The Single European Act
Single European Act
WHAT IS THE AIM OF THE ACT?
The Single European Act (SEA) sought to revise the Treaties of Rome setting up the European Economic Community (EEC) and the European Atomic Energy Community.
This was in order to add new momentum to European integration and to complete the internal market (an area with no internal borders and in which there is free movement of goods, persons, services and capital) by 1 January 1993.
The SEA amended the rules governing the operation of the European institutions and expanded the powers of the then European Community in a number of policy areas.
By creating new Community competencies and reforming the institutions, the SEA opened the way to further political integration and economic and monetary union that would be enshrined in the Treaty on European Union (the Maastricht Treaty).
The inter-governmental negotiations which culminated in the SEA had a dual mandate to conclude:
The SEA consists of a preamble and 4 titles and includes a series of declarations adopted by the conference.
The preamble states the fundamental goals of the treaty and expresses the signatories’ determination to transform their relations as a whole with a view to creating a European Union. The preamble also establishes the unique character of the act, which brings together the common rules as regards cooperation in the field of foreign policy and the European Communities. Lastly, it focuses on the two objectives of revising the treaties, i.e. ‘to improve the economic and social situation by extending common policies and pursuing new objectives’ and ‘to ensure a smoother functioning of the Communities’.
- Title I contains rules common to political cooperation and the European Community.
- Title II is devoted to amendments of the treaties establishing the European Communities.
- Title III concerns European cooperation in the field of foreign policy.
- Title IV concerns general and final rules.
To enable the creation of the single market by 1993, the SEA introduced an increased number of cases where the Council could take decisions by a qualified majority rather than by unanimity. This simplified decision-making and meant that the frequent delays inherent to the search for a unanimous agreement among the then 12 member countries could be avoided. Unanimity would no longer be required for laws designed to establish the single market, with the exception of measures concerning taxation, the free movement of persons and the rights and interests of employed persons.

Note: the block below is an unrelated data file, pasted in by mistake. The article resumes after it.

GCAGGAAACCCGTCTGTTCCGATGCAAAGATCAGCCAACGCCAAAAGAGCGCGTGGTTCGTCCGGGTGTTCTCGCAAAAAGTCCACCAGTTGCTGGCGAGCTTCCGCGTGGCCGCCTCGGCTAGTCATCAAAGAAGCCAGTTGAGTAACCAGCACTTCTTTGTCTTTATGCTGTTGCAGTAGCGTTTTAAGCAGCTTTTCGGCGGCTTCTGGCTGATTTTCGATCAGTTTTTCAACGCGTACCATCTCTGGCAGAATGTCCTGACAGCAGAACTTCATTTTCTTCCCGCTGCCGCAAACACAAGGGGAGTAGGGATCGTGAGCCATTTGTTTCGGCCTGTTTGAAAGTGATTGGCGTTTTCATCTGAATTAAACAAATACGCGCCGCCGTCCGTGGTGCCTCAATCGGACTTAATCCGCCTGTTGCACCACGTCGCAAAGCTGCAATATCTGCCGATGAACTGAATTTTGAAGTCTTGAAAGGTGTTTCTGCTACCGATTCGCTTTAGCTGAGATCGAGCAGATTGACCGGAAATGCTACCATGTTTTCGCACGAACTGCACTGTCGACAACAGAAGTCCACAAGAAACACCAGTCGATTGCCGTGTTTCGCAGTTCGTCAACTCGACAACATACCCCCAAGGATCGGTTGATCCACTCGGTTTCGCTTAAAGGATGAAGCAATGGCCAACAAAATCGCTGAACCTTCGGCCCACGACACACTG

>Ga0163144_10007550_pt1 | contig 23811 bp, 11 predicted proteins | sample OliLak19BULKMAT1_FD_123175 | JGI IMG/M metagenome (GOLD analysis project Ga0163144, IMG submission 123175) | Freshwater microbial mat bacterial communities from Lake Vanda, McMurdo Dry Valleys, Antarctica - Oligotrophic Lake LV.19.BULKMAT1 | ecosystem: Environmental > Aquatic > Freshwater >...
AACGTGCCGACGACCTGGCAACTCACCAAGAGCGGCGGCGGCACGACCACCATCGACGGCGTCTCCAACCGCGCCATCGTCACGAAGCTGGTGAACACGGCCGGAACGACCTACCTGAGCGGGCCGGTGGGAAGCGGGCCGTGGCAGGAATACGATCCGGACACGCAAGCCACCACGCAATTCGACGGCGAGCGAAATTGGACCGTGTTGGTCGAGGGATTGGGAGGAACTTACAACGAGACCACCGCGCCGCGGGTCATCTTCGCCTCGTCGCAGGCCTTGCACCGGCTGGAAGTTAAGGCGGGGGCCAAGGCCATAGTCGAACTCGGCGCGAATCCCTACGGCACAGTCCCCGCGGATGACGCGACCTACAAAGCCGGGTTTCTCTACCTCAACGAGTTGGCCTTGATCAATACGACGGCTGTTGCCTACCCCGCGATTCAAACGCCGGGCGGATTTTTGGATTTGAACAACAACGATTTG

The SEA established the European Council, which formalised the conferences or summits of the Heads of State or Government, although the competencies of this body were not specified until later in Article 15 of the Treaty on European Union (TEU).
Parliament’s powers were enhanced by including the requirement for its assent when concluding enlargement and association agreements. The SEA introduced the cooperation procedure, which strengthened the Parliament’s position in interinstitutional dialogue and gave it the possibility of two readings of draft laws proposed under a limited number of legal bases — thus paving the way towards Parliament’s future role as co-legislator with the Council.
The SEA clarified certain rules concerning implementing powers. Article 10 enabled the Council, as a general rule, to give the Commission implementing powers for the rules which the Council laid down. The Council could only reserve the right to exercise directly implementing powers in specific cases. The SEA also created the foundations for the Court of First Instance (CFI) — now the General Court.
Under the SEA, qualified majority voting became the new norm in four of the existing areas covered by the treaties:
The SEA introduced several new policy areas in which decisions would be taken by qualified majority. These included:
FROM WHEN DOES THE ACT APPLY?
The SEA applied on 1 July 1987.
The history of the European Union — 1980-1989 (Europa).
Single European Act (OJ L 169, 29.6.1987, pp. 1-28 (ES, DA, DE, EL, EN, FR, IT, NL, PT))
Completing the Internal Market — White Paper from the Commission to the European Council (Milan, 28-29 June 1985) (COM(85) 310 final, 14.6.1985)
last update 04.04.2018